Soldiers won’t be patrolling downtown Vancouver. People will be free to hand out leaflets. Protesters will be able to demonstrate inside and outside of the still-to-be-designated “free speech” zones. Surveillance cameras won’t stay put after the Games.
RCMP assistant commissioner Bud Mercer made these pledges to Vancouver city council on July 7 amid ongoing concerns about security operations for the 2010 Olympic and Paralympic Winter Games.
“If it’s lawful today, it will be lawful in 2010,” Mercer, head of the Vancouver 2010 Integrated Security Unit, told council. But he also said that the security force is preparing to deal with “criminal protests”.
David Eby, executive director of the B.C. Civil Liberties Association, said that Mercer’s presentation left unanswered a number of questions that Olympic watchdogs have wanted the ISU to address for some time.
“These assurances are great, but we want to see some concrete plans on how protests are going to be accommodated,” Eby told the Georgia Straight in a phone interview.
For one, according to the civil liberties lawyer, the ISU hasn’t identified the extent of security perimeters around Olympic venues or where and how many designated protest zones are going to be established. “If the security perimeter happens to be a block in every direction, this means the protesters are practically invisible to people who are coming into the venue,” Eby said.
Mercer told council that the ISU will command a total of 7,000 police officers, 5,000 private security personnel, and 4,500 members of the Canadian Forces. But Eby claimed that there is no “unified” mechanism in place to deal with civilian complaints “in a timely manner during the Olympics rather than months after”.
Eby also wants to know what use-of-force policy will be in place, as the ISU is a composite of law-enforcement agencies that have different guidelines. One area Eby is particularly concerned about is the use of tasers.
Mercer told council that some 900 closed-circuit television cameras will monitor public activities in Olympic venues, but that these will be removed after the Games. Eby noted, “We don’t know who has access to security-camera footage, how long it will be stored, how it will be stored.”
Mercer said his agents will continue to approach people who may be planning protests during the Olympics, even though activists have threatened to sue the ISU if this practice isn’t stopped.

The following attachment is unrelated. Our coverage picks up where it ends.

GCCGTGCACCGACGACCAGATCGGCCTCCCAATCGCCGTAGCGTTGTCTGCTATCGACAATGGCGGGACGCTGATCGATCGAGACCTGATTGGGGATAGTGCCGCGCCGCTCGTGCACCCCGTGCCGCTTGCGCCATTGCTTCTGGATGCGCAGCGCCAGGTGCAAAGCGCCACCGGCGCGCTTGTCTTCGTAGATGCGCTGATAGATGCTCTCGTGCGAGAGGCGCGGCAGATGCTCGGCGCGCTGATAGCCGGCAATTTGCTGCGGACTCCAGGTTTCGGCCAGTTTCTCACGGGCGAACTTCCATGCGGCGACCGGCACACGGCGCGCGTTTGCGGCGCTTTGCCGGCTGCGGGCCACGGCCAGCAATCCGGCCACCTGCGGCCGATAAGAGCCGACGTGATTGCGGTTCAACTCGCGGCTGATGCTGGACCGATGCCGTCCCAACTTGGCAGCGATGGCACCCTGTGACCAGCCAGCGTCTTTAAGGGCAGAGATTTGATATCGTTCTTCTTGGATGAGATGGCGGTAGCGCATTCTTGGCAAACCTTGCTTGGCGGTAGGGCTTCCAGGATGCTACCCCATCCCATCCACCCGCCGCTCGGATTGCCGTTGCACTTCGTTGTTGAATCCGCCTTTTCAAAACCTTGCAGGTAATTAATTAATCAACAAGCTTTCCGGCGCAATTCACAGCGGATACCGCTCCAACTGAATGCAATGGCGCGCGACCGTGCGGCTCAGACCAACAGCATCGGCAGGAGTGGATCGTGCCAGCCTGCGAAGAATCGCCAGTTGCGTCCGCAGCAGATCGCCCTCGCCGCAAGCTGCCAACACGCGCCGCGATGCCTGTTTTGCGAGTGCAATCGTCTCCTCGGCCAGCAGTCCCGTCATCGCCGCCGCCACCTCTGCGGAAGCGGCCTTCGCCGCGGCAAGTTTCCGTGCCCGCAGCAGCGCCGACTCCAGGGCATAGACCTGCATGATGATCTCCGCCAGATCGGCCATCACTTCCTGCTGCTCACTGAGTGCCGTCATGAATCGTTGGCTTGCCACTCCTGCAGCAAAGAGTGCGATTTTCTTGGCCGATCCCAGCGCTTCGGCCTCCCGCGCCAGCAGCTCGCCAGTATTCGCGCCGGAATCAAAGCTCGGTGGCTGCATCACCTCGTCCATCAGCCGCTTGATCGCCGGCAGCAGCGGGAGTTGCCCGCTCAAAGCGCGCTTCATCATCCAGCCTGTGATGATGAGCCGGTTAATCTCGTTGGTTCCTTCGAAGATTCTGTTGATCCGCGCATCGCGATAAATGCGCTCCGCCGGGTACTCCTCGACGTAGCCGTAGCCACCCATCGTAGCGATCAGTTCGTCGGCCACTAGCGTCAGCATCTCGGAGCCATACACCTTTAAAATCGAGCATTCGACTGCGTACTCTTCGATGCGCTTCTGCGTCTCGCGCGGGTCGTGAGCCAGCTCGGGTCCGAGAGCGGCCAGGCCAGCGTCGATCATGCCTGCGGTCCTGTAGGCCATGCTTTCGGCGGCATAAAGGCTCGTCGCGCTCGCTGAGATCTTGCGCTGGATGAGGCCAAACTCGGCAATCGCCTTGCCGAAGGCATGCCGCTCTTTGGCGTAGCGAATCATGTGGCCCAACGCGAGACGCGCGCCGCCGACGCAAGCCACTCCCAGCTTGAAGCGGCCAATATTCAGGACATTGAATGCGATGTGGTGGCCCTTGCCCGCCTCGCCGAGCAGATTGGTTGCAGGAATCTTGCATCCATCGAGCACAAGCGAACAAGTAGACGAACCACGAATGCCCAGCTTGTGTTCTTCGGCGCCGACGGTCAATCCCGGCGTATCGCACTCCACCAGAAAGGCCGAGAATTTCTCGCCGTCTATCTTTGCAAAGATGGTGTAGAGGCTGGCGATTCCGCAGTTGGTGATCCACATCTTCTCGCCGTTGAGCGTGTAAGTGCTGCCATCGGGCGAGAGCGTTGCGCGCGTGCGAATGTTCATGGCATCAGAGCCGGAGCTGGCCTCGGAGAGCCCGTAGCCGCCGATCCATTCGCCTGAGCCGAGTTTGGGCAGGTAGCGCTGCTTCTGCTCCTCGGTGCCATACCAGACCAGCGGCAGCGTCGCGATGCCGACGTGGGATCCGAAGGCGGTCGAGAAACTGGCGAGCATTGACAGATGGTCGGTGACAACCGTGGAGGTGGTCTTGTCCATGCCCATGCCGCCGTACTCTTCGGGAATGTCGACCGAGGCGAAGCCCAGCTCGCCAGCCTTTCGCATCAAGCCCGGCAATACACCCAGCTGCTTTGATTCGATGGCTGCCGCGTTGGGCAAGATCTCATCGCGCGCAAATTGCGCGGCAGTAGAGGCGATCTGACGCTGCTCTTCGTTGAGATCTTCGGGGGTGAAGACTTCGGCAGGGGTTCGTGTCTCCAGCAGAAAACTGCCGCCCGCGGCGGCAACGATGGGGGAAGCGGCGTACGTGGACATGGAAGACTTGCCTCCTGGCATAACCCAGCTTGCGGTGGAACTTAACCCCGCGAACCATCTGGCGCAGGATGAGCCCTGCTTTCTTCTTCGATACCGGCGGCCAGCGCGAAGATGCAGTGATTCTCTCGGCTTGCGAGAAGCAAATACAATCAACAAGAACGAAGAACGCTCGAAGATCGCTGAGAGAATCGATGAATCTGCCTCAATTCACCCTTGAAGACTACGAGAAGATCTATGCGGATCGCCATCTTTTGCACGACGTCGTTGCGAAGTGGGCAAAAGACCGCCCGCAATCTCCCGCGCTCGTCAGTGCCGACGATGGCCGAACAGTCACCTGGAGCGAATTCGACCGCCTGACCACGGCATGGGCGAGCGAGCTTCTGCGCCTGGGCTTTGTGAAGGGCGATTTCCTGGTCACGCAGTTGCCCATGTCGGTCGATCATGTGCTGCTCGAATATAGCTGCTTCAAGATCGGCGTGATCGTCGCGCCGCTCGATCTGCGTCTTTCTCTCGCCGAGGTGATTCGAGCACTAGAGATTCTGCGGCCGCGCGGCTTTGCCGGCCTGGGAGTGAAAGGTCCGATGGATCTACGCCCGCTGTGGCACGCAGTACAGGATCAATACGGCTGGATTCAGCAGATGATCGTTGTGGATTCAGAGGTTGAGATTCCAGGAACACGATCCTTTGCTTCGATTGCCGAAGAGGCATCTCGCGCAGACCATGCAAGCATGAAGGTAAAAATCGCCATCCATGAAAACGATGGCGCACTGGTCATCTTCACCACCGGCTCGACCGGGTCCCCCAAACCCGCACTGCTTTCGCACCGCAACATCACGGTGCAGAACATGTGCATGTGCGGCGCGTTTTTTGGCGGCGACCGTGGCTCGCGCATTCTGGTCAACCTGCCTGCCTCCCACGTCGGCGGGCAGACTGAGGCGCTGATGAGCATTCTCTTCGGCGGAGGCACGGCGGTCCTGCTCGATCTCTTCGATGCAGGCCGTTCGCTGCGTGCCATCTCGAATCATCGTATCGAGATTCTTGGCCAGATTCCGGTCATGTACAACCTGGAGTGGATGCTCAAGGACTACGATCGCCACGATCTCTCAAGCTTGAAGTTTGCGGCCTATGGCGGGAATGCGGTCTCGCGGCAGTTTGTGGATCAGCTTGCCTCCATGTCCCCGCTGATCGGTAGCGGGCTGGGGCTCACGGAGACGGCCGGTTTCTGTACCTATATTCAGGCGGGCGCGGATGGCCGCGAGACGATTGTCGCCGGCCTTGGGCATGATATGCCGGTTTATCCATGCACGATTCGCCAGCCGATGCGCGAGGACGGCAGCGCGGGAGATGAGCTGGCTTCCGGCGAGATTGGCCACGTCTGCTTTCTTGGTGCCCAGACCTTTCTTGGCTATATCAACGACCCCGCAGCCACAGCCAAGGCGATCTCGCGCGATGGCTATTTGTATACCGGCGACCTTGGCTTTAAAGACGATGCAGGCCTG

As the assistant commissioner told council that local, provincial, national, and international groups are planning “criminal protests”, his on-screen presentation displayed two distinctly Vancouver-related photos. One was a picture of three hooded figures standing behind the giant Olympic flag that was stolen from the grounds of City Hall in March 2007. The other shot showed a banner reading Riot 2010, which was unfurled by the Olympic Resistance Network in Chinatown last November as Games organizers hosted foreign media representatives.
Mercer also said that, just before addressing members of council, he was able to download from Web sites images like Olympic mascots holding Molotov cocktails and Olympic flags with Nazi swastikas.
In a phone interview, Olympics critic and ORN member Chris Shaw said Mercer is “badly misrepresenting the diversity of opinion and feelings within the anti-Olympics community”.
“He cherry-picks things off the Web site,” Shaw told the Straight. “If I wanted to convince the world that the RCMP are a bunch of dangerous maniacs, I could show pictures of Robert Dziekanski being killed.”
On Thursday (July 9), members of the public will have a chance to voice their concerns about Olympic security to council.
Also on Thursday, council will consider a motion by Coalition of Progressive Electors councillor Ellen Woodsworth that asks the City of Vancouver to endorse a declaration adopted by participants in an international conference held in Coventry, England, in June. The Coventry Declaration calls on governments, Olympic organizers, and the ISU to pledge that they will respect the rights of Canadians and those who visit the country during the Games. The preamble to Woodsworth’s motion notes that police visited 20 people in the first week of June who had questioned the Olympic Games.